Rory McIlroy, 22, of Northern Ireland is this year's U.S. Open champion. He won by eight shots and broke the tournament scoring record by a whopping four strokes. Renee Montagne talks to "USA Today" Sports Columnist Christine Brennan about the new U.S. Open Golf champion, and what drama unfolded over the weekend on one of the hardest courses of the majors.
NATO says one of its airstrikes in the Libyan capital of Tripoli went astray and may have killed civilians. The military alliance said the errant strike early Sunday may have been due to "a weapons system failure." Libyan officials say nine civilians were killed, including two children.
Chris Weitz has directed a variety of movies from "About a Boy" and "American Pie" to "New Moon" of the "Twilight" series. Now he's out with a movie about an illegal immigrant from Mexico who's working as a gardener in Los Angeles, and is trying to keep his son out of gang life. Renee Montagne talks with Weitz about the film, "A Better Life."
Nine months ago, Facebook founder Mark Zuckerberg announced a $100 million gift to improve public schools in Newark, N.J. The plan to spend the money is now taking shape, and a new superintendent is coming on board to lead the effort.
But in New Jersey, initial jubilation over the gift has turned into protests, suspicion and a belief that students will never benefit from the money.
Charles Gross, a neuroscience professor at Princeton University, looks at a sheep brain with students at San Quentin as part of an Introduction to Biology class at the prison.
Credit Courtesy of Linn Lee
Correction officials in California see San Quentin State Prison, once a notoriously violent place, as a model for reform at a time when the state's prison system is in crisis. It's under a U.S. Supreme Court order to reduce its overcrowded facilities and continues to cut rehabilitation programs for lack of money.
Union College psychology professor Chris Chabris and his students staged an outdoor fight to study inattentional blindness.
Credit Matt Milless / Union College
Two months ago, on a wooded path in upstate New York, a psychologist named Chris Chabris strapped a video camera to a 20-year-old man and told him to chase after a jogger making his way down the path.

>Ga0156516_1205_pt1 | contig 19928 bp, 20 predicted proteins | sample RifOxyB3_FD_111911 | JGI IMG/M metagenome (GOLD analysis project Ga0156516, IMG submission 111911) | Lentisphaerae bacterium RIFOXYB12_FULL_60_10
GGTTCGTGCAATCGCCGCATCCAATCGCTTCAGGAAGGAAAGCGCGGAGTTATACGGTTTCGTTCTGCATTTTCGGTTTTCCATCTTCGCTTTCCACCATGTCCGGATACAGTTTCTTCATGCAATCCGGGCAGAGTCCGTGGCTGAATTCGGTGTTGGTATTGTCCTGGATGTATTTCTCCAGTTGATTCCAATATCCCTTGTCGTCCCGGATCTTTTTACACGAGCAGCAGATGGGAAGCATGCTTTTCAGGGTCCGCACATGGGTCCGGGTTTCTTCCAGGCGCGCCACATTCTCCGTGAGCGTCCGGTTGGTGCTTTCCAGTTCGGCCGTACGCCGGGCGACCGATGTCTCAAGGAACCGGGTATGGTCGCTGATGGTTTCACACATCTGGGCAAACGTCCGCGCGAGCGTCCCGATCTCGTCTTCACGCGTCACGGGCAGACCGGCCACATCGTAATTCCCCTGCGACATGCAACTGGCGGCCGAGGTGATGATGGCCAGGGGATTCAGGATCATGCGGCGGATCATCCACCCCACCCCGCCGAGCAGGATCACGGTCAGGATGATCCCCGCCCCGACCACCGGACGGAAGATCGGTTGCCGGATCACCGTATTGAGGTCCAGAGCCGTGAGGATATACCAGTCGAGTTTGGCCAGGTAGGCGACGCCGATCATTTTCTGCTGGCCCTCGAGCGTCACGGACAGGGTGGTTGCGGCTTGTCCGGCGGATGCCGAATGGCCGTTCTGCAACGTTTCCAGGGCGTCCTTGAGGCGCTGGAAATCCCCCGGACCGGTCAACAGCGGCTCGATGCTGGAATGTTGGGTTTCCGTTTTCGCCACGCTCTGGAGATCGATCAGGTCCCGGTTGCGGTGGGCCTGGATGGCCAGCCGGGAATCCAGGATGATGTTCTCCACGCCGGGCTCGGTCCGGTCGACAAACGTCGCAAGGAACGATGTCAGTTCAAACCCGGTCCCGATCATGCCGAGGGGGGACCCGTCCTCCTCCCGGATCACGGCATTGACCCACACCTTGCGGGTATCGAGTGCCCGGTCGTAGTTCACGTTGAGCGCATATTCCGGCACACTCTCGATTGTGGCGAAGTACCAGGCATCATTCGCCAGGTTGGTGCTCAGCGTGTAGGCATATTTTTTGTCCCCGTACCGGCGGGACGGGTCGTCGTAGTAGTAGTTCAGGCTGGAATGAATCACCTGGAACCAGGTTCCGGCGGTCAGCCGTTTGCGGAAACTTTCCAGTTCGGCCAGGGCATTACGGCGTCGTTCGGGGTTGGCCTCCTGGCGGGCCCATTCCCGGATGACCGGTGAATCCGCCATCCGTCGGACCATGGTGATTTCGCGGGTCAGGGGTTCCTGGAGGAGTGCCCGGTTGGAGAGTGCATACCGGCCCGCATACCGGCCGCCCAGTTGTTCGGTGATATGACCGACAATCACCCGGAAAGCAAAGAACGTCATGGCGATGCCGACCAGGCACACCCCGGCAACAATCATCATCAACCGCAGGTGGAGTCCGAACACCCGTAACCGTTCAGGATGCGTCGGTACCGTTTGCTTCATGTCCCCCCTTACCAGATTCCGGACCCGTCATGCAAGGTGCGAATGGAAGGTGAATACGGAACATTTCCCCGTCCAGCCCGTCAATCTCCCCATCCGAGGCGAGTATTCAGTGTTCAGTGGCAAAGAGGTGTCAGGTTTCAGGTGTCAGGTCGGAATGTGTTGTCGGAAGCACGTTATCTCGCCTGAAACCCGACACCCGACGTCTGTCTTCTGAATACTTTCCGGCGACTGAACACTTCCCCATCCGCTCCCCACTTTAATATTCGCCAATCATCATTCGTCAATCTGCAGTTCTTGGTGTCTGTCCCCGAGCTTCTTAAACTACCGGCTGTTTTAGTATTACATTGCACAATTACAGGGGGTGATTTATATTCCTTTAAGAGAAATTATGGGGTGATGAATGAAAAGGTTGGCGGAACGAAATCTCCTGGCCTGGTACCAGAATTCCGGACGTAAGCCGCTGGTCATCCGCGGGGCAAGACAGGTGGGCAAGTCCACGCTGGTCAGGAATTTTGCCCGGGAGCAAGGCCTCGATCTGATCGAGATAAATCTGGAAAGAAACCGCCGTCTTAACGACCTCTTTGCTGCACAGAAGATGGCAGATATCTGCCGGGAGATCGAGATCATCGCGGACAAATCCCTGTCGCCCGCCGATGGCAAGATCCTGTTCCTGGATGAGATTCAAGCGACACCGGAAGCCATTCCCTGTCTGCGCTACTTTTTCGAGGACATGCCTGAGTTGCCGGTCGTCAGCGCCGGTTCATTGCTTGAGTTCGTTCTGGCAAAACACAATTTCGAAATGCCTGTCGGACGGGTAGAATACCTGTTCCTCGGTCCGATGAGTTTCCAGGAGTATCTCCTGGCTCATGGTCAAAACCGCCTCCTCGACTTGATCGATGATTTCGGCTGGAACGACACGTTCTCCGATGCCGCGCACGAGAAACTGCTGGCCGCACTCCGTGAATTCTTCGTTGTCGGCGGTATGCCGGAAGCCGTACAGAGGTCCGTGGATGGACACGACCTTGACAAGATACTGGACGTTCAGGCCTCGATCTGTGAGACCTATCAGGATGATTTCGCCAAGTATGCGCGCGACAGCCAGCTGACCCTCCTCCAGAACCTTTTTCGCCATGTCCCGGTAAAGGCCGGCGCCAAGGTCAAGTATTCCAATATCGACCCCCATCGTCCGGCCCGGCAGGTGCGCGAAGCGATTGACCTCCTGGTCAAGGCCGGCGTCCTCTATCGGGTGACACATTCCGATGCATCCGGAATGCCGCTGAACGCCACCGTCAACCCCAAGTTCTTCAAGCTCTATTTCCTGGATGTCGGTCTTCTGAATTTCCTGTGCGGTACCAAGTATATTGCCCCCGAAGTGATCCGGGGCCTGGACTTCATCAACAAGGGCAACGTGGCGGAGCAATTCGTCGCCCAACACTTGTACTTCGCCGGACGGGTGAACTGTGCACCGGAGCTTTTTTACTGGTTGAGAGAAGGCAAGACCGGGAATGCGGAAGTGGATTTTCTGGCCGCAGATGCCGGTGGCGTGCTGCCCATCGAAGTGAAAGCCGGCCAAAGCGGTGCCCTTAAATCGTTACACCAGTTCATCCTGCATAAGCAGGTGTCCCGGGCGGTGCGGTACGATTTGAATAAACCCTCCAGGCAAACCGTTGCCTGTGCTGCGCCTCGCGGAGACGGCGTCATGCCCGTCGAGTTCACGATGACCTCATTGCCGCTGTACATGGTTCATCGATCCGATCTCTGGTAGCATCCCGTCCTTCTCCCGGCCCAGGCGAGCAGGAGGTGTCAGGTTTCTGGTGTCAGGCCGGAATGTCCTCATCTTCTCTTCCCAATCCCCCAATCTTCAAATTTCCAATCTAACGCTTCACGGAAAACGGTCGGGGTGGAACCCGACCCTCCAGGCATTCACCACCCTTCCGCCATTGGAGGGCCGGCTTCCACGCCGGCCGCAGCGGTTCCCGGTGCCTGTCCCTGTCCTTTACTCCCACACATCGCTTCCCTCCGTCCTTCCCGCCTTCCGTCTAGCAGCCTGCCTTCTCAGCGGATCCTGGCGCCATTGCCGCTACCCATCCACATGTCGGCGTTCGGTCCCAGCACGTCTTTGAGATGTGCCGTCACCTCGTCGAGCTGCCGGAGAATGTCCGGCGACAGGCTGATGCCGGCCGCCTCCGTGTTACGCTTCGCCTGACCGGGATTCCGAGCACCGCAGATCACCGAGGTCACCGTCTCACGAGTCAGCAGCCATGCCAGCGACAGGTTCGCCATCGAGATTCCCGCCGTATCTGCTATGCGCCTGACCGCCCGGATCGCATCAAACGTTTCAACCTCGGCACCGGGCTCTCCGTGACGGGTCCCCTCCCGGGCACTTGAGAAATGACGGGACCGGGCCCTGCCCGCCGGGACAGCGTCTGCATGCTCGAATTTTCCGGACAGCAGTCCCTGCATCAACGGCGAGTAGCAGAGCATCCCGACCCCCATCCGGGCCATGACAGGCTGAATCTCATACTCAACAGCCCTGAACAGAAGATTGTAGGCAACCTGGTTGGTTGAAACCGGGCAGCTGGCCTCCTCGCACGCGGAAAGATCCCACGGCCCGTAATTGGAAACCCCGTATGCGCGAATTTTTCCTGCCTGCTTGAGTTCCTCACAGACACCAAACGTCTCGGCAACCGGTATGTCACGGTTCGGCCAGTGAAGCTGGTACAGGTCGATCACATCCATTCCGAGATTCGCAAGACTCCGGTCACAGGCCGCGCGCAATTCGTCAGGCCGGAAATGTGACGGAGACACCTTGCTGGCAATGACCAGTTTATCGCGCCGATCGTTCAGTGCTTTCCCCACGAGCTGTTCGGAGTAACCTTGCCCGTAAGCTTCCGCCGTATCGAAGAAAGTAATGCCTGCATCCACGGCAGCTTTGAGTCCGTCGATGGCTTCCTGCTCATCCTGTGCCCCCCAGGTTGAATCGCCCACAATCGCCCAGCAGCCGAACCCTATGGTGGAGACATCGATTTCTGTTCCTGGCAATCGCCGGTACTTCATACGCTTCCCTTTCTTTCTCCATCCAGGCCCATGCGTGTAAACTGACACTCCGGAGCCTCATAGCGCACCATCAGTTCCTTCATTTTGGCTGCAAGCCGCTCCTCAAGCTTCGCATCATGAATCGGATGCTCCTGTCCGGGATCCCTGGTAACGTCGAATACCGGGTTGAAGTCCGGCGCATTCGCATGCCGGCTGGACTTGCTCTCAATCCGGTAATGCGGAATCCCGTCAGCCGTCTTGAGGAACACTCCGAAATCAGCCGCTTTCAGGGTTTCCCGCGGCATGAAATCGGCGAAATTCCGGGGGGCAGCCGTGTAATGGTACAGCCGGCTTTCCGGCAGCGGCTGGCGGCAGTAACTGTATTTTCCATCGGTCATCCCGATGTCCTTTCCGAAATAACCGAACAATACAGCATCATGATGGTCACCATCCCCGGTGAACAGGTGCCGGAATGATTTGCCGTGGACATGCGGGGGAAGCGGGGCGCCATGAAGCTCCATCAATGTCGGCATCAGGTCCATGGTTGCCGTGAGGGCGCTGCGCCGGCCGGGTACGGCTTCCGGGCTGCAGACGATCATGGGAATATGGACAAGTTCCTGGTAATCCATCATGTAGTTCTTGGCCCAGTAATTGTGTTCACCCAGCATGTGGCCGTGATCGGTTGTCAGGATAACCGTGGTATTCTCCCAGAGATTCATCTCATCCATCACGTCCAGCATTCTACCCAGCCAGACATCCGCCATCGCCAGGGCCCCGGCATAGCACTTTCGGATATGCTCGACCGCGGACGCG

For close to two years Chabris, who teaches at Union College, had been conducting this same experiment. He did the experiment at night, in the afternoon, with women, with men. All were told to run after the jogger and watch him.
The goal of all this was to answer a question: Is it possible to see something really, really obvious and not perceive it?
Workers unload cargo from the first vessel to enter the Chinese-funded port in Hambantota, Sri Lanka, in November 2010. China's Export-Import Bank provided 85 percent of the financing for construction of the port.
The Getaround app (above) lets users rent personal cars from other members. The photo-sharing service Path (below) allows its users to have a maximum of 50 friends.
The first in an occasional series on mobile apps.
Smartphone apps let us play games, count calories, find cheap gas — just about anything developers can dream up. And the app market is growing quickly. Last month, Apple hit a milestone of 500,000 apps for sale. Competitor Google has more than 200,000 in the Android marketplace.
President Obama and the first lady attended a total of six fundraising events last week, half of them small gatherings with top-dollar donors. They also got a reminder of what comes with reliance on high rollers: An unflattering analysis of how many big givers in 2008 wound up with jobs in the administration.